For two years there were 2,063 miles that separated Taryn and Tayler Francel after Taryn left home in San Diego for Madison to begin her collegiate soccer career.
In 2009, the distance between the two sisters was shortened to 268 miles when Tayler arrived in West Lafayette, Ind., to embark on her soccer career at conference rival Purdue.
Never mind the miles in between or the colors of the jerseys they wear, the Francel sisters’ friendship, bonded in blood, has proven to withstand the obstacles.
Friday, in West Lafayette, their respective schools will bring the two sisters at odds on the soccer pitch for both teams’ Big Ten opener. And although Taryn, a senior, and Tayler, a sophomore, may have to set their relationship aside for a few hours, there’s no doubt that it will pick up right where it left off once the final whistle sounds.
“I don’t mean to sound cliché, but they are the best of friends,” father Ed Francel, 53, said. “It’s almost uncomfortable sometimes — between Taryn and Tayler, it’s just incredible how they get along.”
“It’s funny because I know for about three hours of that day on Friday, they’re going to flip a switch and it’s going to get competitive. I guarantee you, they will do anything they can to benefit their team and when they’re done they’ll probably hug each other in the middle of the field for 10 minutes because they’re really close.”
Raised in San Diego by their parents Ed and Candace, 51, Taryn and Tayler first began playing soccer at age four.
A few years later, Taryn and Tayler, who both play defense, were awarded spots on the San Diego Surf Soccer Club, one of the more prominent clubs in California. From there, Ed and Candace readily shuttled their two daughters on the hour drive to practice five days a week as well as whatever weekend commitments the club demanded.
Separated by two years of age, the two sisters never played on the same team until they both began playing for Granite Hills High School. It was there where the friendship began to blossom to the point where today both sisters call the other their best friend and speak on the phone as often as possible.
“That was, I think, when we got really close,” Tayler said. “Playing with each other on the field got us to learn a lot about each other, and we helped each other out.”
“That was really fun (playing with each other), except she kind of had to, I guess, learn to take my constructive criticism,” Taryn said.
“You know, since I’m the older sister and I’m allowed to say such things,” she joked.
As Taryn departed for Wisconsin, Tayler entered her junior year of high school and speculation within the family increased as to which school she would attend.
Wisconsin, however, was not among the several schools that showed interest. As she investigated other schools, Taryn followed along from Madison and admits that at the time she never imagined the possibility of her sister playing in the same conference as herself.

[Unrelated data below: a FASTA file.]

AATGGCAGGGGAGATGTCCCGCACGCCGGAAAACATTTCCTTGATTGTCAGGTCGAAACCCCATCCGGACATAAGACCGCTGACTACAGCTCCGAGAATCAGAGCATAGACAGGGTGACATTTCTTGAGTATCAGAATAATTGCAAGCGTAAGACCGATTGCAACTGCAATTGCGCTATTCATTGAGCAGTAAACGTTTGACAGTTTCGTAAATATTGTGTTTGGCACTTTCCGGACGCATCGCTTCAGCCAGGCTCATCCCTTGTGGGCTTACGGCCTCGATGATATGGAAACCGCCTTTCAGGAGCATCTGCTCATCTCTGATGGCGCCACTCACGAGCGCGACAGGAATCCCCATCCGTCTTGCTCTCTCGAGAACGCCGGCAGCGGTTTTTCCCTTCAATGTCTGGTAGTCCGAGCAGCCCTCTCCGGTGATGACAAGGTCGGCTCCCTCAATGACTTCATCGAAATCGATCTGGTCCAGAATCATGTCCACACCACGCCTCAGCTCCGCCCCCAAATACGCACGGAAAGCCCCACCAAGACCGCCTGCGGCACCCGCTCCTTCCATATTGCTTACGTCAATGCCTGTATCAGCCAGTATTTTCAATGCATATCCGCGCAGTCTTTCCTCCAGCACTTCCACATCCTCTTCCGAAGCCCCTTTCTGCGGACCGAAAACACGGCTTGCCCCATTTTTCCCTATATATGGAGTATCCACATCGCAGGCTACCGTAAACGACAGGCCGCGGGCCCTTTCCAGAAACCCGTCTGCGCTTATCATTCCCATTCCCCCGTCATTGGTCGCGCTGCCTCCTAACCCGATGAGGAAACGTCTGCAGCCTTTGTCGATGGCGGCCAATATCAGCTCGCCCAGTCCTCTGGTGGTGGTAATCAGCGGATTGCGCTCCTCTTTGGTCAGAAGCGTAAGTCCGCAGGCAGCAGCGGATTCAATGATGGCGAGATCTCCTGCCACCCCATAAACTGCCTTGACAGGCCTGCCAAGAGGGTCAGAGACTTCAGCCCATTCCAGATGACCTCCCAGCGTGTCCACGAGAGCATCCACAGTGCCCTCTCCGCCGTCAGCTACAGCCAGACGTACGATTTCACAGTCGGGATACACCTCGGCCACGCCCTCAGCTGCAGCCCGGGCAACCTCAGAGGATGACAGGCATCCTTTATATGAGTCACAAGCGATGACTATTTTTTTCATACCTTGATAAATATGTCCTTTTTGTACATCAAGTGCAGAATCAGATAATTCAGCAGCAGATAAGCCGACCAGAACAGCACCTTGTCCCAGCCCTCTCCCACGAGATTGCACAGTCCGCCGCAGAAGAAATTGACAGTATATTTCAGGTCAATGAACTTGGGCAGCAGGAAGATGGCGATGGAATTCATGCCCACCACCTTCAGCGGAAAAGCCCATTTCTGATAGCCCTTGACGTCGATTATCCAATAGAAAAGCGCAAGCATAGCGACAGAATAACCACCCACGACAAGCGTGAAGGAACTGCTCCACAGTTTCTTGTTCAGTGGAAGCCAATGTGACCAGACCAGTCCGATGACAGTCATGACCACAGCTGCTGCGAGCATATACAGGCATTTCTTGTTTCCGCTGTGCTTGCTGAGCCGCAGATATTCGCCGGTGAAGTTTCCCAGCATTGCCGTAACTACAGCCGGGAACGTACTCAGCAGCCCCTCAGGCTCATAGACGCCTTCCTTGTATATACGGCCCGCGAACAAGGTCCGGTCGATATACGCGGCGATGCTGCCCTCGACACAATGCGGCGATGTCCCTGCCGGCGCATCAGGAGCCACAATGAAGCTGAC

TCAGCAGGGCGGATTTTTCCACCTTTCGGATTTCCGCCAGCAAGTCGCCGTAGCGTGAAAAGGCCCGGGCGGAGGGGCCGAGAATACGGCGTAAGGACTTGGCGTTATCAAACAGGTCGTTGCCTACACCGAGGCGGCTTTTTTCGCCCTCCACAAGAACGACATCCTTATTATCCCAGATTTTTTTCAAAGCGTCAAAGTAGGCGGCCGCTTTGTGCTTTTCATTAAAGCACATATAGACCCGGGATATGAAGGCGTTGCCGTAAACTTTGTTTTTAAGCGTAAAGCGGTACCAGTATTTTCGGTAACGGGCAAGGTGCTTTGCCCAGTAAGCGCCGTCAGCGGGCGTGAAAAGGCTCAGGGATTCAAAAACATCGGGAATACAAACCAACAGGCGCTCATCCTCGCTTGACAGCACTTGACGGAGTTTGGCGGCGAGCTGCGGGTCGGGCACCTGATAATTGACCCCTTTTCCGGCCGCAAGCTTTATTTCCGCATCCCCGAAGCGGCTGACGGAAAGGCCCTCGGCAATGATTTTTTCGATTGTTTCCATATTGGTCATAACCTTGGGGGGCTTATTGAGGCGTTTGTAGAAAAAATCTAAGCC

Unbeknownst to Taryn, in spring 2008 Tayler and Ed decided to pay a visit to Purdue, but not without first demonstrating just how close the two sisters would be if Tayler were to choose the Boilermakers.
“I knew they were interested in her but I didn’t even know [Tayler] was going to visit Purdue,” Taryn said. “It was freshman year, right before our first spring game and my Dad and her showed up knocking on my dorm room door the morning of my first spring game and told me they were going to go visit Purdue the next day, but they stopped to come surprise me before.”
That day set a precedent for the two Big Ten soccer players. Ever since Tayler completed the move to Purdue, the two have taken turns driving the five hours to visit the other for a weekend during the offseason.
“When we get free weekends from soccer one of us will try to come down,” Tayler said. “A couple girls here have friends on that team, so we all make the drive together and hang out.”
Over the past few years, the two have reconvened in the Francel home in San Diego to train and attend therapy together, although sometimes the sisters refrain from running with each other, as it sometimes “turns into a race” according to Taryn. This past summer, the two sisters relived their high school years, reuniting as teammates for San Diego United, a semi-pro club of the Women’s Premier League.
Even during the season, the two do not hesitate from giving or asking the other for advice over the phone — as long as they aren’t playing against each other.
“I talk to [Taryn] before big games here sometimes and she’ll text me ‘good luck,’ ‘I’m proud of you,’” Tayler said. “We like encouraging each other, but helping each other on Friday won’t happen.”
Taryn subscribes to that very same attitude. When asked if she would text her sister on game day, she quickly threw out the idea of wishing Tayler good luck.
“There’s going to be no ‘good luck’ — absolutely not,” Taryn said. “But all I’ll say is probably, ‘See you on the field.”
As a freshman last year, Tayler only saw playing time in four matches and never made it onto the pitch for the game against Wisconsin that resulted in a 1-1 draw. This time around, Tayler has appeared in all 10 of Purdue’s games and will certainly take the field for the 11th.
No matter the outcome though, Tayler expects things to return to normal once the game ends.
“For me, I think it’ll be easy once the game’s over,” she said. “There’s going to be some tension, and each of us wants to win so bad. We’re both really competitive.”
“Of course, after the game we’re going to hang out with the family and friends and talk. She’s still my sister, so I think we’ll be fine.”